ID:

VA08027

 

Last Name:

Johnson

First Name:

Arthur

Suffix:

 

 

Rank:

SERGEANT

Rank Type:

NCO

Ethnicity:

 

 

Brigade:

4TH VA BRIGADE

Company:

CAPT ABRAHAM KIRKPATRICK

 

State:

VA

Regiment:

8 VA

Division:

3RD DIVISION

 

 


Monthly Muster Roll Status


December 1777:

FIT FOR DUTY

January 1778:

FIT FOR DUTY

February 1778:

FIT FOR DUTY

March 1778:

FIT FOR DUTY

April 1778:

FIT FOR DUTY

May 1778:

FIT FOR DUTY

June 1778:

FIT FOR DUTY

 

http://valleyforgemusterroll.org/

 

4TH VA BRIGADE

HISTORY:   ORGANIZED FEB-APRIL 1776 AT SUFFOLK COUNTY COURT HOUSE FROM FREDERICK, DUNMORE, (SHENANDOAH) BERKLE, AUGUSTA, HAMPSHIRE, FINCASTLE, CULPEPPER COUNTIES AND WEST AUGUSTA DISTRICT. 

 

ENTERED VALLEY FORGE WITH 86 ASSIGNED, 53 FIT FOR DUTY, LEFT VALLEY FORGE WITH THE 4TH VA. 

PREVIOUS ENGAGEMENTS : CHESAPEAKE BAY, CHARLESTON 1776, NORTHERN NEW JERSEY, DEFENSE OF PHILADELPHIA, http://valleyforgemusterroll.org/Reg_8VA.htm PHILA  - MONMOUTH.

 

CAPT ABRAHAM KIRKPATRICK

 

James Looney, who was Capt. in command of Blackmore’s Fort, in the Clinch Valley, in Sept. 1774. He lived at King’s Mills, now Kingsport, Tenn. James Luney was one of the signers of a petition Jan. 1781, Botetourt Co. Va. to Governor and Council to intervene, and have negro “Jack” executed for roberies, etc. A certain pension claimant named Archibald Merritt states that he served in 1781-82 in the Continental Line of Va. under Capt. Lonely, operating near “Point of Work”, and into Va. who were quartered at Cumberland Court House. Capt. Lonely was succeeded by Samuel Finley, afterwards Col., and later Capt. Abraham Kirkpatrick took command. James Looney was on jury in Botetourt Co., Va. on May, 8, 1783.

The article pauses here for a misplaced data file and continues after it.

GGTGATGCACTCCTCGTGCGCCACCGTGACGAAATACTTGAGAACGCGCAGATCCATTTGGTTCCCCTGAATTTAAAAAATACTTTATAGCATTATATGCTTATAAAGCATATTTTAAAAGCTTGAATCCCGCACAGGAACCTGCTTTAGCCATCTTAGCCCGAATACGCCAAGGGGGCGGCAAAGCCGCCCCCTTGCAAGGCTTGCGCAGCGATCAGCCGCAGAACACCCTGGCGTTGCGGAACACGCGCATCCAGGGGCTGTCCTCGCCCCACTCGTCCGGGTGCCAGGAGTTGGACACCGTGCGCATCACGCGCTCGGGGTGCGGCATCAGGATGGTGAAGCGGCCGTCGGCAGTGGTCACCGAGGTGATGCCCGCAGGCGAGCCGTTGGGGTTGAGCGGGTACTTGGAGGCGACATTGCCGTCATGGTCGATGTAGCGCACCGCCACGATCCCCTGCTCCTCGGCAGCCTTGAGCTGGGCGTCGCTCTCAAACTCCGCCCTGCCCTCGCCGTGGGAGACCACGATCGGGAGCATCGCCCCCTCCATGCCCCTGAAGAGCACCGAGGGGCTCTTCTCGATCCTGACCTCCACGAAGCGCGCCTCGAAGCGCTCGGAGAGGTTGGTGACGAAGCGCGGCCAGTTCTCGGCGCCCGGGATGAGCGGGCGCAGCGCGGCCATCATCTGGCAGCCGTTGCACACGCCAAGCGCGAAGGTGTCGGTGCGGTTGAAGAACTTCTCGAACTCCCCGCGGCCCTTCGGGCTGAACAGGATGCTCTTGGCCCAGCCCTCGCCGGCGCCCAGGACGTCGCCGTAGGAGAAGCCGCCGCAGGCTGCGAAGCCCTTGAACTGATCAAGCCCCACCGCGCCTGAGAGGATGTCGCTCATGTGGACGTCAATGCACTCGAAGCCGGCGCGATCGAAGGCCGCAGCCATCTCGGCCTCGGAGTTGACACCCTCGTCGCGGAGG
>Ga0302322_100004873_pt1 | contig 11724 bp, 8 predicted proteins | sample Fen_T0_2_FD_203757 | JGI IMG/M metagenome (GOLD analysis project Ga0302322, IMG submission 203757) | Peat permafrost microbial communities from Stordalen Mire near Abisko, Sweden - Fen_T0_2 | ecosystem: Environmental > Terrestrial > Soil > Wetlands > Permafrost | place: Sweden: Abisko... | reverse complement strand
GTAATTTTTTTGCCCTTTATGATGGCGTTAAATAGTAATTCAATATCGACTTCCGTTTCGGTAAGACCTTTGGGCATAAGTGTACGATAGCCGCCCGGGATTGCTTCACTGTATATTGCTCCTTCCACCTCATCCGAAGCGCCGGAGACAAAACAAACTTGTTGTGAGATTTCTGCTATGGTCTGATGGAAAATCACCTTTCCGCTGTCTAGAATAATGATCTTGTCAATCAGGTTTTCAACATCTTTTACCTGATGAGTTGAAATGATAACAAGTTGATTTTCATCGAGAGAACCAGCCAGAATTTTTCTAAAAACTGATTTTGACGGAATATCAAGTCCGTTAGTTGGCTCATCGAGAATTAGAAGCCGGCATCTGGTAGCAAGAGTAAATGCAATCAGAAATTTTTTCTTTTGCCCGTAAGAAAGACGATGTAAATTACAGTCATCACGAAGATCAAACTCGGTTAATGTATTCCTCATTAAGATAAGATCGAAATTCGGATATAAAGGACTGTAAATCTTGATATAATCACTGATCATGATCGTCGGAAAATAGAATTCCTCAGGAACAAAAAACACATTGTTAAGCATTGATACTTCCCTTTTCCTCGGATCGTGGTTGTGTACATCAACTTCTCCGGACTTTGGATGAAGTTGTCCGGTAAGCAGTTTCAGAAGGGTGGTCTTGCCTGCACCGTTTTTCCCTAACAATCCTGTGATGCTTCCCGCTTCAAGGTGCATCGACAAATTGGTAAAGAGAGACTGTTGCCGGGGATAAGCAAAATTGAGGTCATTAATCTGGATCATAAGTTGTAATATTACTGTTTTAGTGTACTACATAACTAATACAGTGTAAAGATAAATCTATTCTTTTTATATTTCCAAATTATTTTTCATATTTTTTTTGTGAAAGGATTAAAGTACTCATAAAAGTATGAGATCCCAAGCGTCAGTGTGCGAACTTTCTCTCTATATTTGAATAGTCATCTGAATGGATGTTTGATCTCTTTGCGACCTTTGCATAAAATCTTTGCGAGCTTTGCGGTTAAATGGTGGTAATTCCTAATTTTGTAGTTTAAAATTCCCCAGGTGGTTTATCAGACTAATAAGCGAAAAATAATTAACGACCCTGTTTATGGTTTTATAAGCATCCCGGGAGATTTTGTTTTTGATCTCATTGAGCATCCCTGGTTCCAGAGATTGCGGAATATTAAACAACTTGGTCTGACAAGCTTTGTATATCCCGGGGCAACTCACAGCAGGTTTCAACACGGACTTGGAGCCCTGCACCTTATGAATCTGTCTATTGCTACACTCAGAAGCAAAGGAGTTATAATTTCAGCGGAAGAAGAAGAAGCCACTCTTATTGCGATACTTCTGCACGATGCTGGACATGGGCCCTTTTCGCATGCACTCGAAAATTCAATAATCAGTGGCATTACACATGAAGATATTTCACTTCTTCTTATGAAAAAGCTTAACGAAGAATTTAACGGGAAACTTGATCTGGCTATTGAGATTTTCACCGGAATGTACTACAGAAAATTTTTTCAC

Captain Abraham Kirkpatrick 1st Virginia Regiment, 1782- July or August of 1783 4th Company at Winchester Barracks Captain, 4th Virginia Regiment, May 1779-November 1779  Captain, Wayne’s Light Infantry, July 16, 1779  Posey’s Battalion, Febiger’s Command. Fought at Stony Point-Was on detachment from the 4th Virginia Regiment Captain, 8th Virginia Regiment, August 10 1777  Received Bounty of 4666 2/3 acres (warrant #2052) on 9 December 1783  http://www.wscottsmith.com/VirginiaCampaign/gaskins/Soldiers/kirkpatrick.html